Yesterday afternoon (1st September 2008) the carcass of a tigress was found in the Guda area, that lies at the southern end of the Ranthambore national park. This tigress was known as the Guda female (see image below) and was over 10 years old – an old age for wild tigers – and had two cubs that would slightly younger than a year in age. The cubs are missing and even as I write this the forest department officials are trying their hardest to find the two cubs.
According to the forest department sources the carcass of this tigress was found in the early afternoon yesterday in a highly decomposed state. She was probably dead for over two days. The forest department officials cremated the body after conducting an autopsy. The autopsy report is yet to be released and probably never will be, at least the likes of me will never see it.
It is being made out by official sources (and the national media has really lapped it up) that she died in a “territorial fight” with another tiger. The Press Trust of India (PTI) newline says “Rise in Tiger population in Rajasthan’s Ranthambore Sanctuary seems to have given rise to “territory wars” among the predators…………………….. the Ranthambore national park, spread over 400 sq km is busting with robust tiger population. As per a 2007 census, the number of stripped animals have increased from 25 in 2005 to 32 last year. The figure excludes cubs, whose number is estimated to be around 14.”
I would like to clarify the following:
1. The Ranthambhore national park is spread over an area of 282 square kilometers and not 400, as PTI (India’s leading new agency claims – come on guys get your facts right).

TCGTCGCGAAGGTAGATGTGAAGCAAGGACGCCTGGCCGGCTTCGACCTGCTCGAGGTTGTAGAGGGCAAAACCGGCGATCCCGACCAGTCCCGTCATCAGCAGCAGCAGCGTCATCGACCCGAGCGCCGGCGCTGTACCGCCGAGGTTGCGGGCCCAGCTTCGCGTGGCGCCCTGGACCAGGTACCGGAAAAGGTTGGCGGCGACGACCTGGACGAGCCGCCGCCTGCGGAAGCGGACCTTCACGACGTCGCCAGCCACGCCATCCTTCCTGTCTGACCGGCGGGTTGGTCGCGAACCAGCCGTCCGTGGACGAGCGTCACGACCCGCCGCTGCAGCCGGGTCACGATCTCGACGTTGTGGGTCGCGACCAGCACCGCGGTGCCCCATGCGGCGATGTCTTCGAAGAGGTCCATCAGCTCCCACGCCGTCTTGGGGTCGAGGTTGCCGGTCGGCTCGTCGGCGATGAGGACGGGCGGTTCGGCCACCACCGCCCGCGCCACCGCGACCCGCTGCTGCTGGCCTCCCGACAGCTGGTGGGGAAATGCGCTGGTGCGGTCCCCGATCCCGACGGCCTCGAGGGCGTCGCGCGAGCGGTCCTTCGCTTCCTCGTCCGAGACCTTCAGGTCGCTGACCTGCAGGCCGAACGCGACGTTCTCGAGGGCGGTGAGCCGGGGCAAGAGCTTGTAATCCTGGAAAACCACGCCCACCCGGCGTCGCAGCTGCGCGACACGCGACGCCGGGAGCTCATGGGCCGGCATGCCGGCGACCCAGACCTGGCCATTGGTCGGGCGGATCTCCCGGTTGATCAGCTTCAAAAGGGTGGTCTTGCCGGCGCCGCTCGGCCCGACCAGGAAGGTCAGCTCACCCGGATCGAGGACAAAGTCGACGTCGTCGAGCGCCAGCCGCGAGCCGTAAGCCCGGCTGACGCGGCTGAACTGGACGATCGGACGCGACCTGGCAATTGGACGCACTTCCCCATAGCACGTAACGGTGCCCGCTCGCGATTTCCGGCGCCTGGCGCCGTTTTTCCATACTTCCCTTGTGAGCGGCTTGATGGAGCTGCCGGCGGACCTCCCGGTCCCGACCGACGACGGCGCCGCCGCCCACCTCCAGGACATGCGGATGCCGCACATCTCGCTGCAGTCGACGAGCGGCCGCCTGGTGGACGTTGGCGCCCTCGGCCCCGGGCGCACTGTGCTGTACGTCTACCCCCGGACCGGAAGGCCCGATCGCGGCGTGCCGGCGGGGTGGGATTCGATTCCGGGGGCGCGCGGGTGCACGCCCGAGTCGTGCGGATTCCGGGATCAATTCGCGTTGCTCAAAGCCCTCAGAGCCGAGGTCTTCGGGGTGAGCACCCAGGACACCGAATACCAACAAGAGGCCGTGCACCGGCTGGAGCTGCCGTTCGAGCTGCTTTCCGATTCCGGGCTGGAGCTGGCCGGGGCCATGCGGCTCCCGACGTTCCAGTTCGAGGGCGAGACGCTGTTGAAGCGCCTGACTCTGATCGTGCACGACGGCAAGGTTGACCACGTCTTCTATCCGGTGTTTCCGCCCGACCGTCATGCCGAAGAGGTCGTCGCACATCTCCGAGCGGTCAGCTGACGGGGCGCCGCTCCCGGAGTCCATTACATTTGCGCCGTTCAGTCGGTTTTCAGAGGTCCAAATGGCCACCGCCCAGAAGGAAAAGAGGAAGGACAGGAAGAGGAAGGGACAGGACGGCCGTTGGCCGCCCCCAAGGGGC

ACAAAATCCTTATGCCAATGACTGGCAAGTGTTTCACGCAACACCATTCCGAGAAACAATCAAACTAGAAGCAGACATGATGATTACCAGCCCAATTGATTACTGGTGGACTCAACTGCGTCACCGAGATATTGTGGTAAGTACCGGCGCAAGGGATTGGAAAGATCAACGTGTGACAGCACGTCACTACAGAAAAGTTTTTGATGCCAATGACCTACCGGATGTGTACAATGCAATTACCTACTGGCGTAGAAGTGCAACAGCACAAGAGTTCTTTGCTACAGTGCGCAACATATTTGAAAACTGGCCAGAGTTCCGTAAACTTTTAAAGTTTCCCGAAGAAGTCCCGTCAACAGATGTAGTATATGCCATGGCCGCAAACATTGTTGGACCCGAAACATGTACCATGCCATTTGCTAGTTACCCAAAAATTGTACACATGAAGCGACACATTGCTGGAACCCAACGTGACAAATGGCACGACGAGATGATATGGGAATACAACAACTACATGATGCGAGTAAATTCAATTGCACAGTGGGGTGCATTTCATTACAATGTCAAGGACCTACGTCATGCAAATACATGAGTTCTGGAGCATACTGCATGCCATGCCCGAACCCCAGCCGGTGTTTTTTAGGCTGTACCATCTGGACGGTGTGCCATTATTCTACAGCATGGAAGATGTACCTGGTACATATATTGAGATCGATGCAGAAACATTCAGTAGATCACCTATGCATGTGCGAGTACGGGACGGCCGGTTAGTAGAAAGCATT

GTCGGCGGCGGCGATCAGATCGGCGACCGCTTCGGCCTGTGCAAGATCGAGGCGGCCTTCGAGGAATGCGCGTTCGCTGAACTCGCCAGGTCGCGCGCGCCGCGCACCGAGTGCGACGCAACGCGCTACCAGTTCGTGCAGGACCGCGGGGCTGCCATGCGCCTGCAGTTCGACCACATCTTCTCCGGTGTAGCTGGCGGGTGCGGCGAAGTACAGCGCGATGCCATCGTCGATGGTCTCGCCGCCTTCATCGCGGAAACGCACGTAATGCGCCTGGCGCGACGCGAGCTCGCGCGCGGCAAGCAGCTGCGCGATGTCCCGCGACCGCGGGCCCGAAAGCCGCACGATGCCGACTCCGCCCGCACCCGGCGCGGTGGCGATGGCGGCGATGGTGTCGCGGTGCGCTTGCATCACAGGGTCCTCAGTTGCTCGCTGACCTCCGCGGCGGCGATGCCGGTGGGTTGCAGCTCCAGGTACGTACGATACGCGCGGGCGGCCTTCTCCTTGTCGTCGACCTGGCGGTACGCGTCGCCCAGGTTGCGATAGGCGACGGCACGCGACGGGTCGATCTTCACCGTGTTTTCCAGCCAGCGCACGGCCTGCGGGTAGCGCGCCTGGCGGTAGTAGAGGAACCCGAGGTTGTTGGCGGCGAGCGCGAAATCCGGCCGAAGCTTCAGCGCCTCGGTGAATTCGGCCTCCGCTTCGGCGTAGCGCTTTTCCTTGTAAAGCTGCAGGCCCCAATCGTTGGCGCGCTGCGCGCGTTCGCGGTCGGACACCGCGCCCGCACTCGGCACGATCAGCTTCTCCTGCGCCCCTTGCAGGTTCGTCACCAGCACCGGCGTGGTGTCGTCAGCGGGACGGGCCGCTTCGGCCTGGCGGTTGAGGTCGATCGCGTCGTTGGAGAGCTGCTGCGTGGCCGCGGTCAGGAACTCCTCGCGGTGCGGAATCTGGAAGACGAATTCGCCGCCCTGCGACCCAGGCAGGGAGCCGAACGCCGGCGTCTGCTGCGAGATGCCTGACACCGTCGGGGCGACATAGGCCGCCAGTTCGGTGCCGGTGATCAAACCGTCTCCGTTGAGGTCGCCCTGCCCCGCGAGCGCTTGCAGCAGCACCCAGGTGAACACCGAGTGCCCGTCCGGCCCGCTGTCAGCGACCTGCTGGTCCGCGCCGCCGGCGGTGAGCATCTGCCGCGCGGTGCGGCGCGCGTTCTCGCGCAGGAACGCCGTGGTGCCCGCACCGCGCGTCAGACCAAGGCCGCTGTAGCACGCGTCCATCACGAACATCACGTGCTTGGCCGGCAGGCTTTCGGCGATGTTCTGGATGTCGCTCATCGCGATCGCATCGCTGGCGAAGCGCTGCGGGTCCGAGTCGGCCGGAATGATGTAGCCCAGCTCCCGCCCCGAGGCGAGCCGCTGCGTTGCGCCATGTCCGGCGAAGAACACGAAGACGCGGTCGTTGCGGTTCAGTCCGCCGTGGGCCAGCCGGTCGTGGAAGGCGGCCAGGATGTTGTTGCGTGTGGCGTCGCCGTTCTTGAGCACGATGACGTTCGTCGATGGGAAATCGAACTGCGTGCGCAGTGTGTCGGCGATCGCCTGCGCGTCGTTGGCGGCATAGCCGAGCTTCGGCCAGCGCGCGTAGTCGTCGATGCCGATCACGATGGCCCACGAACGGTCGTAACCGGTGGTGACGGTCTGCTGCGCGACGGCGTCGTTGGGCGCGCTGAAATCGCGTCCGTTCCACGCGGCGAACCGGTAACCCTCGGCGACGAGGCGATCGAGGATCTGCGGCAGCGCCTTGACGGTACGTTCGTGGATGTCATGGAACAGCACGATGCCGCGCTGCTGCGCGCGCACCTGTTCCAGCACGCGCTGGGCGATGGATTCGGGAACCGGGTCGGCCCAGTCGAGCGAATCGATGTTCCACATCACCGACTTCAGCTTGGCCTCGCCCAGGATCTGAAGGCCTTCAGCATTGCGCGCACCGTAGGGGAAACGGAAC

2. The official census data of 2005 claimed 26 tigers in Ranthambhore and not 25. The real figure at that time was 13 adults and 5 cubs (all below the age of 6 months).
3. The census figures for last year were 32 (released early last year) and this census was the most exhaustive one ever undertaken. This figure of 32 included all the cubs. After these figures were released 8 more cubs were born and two of these (the cubs of the Guda tigress) are missing.
4. The tiger numbers have definitely increased in Ranthambhore, in fact they bounced back from a near calamity. But Ranthambhore is not (by any standard) “busting” with tigers. Ranthambhore national park and the two adjoining areas where the tigers spread to (the Sawai Man Singh sanctuary and the Sawai Madhopur sanctuary” can easily accommodate over 40 adult tigers. This was the number that existed in 2001. Right now there are about 22 (I may be off by 10% plus or minus) adults and that is not “busting” at all.
Rajasthan’s leading regional Hindi newspaper – Rajasthan Patrika – also adds that the forest department is not ruling out death due to poisoning and had sent the viscera for investigation into this angle. This is really interesting.
The area around Guda and further south (outside the national park – where there is little protection for wild life) of it is the beginning of the “Ranthambhore tiger death zone” – I mean that’s where 15 or more tiger have disappeared in the last 4 years. There are a few “forest unfriendly” villages in that area and few large settlements of former hunting gathering tribes (Mogiyas, Bagariyas and Kanjar).
The Guda tigress shares her area with a few villages. Her territory overlaps with that of two male tigers – one is her son from the last litter and the other is the father of her new litter (the two cubs who are missing right now). It is highly unlikely that she was killed in a fight with one of these two tigers. Her present mate would not fight her and her son dare not.
I don’t know how she died but I would bet my cameras (the most precious possession that I have) that it was not because of a territorial fight.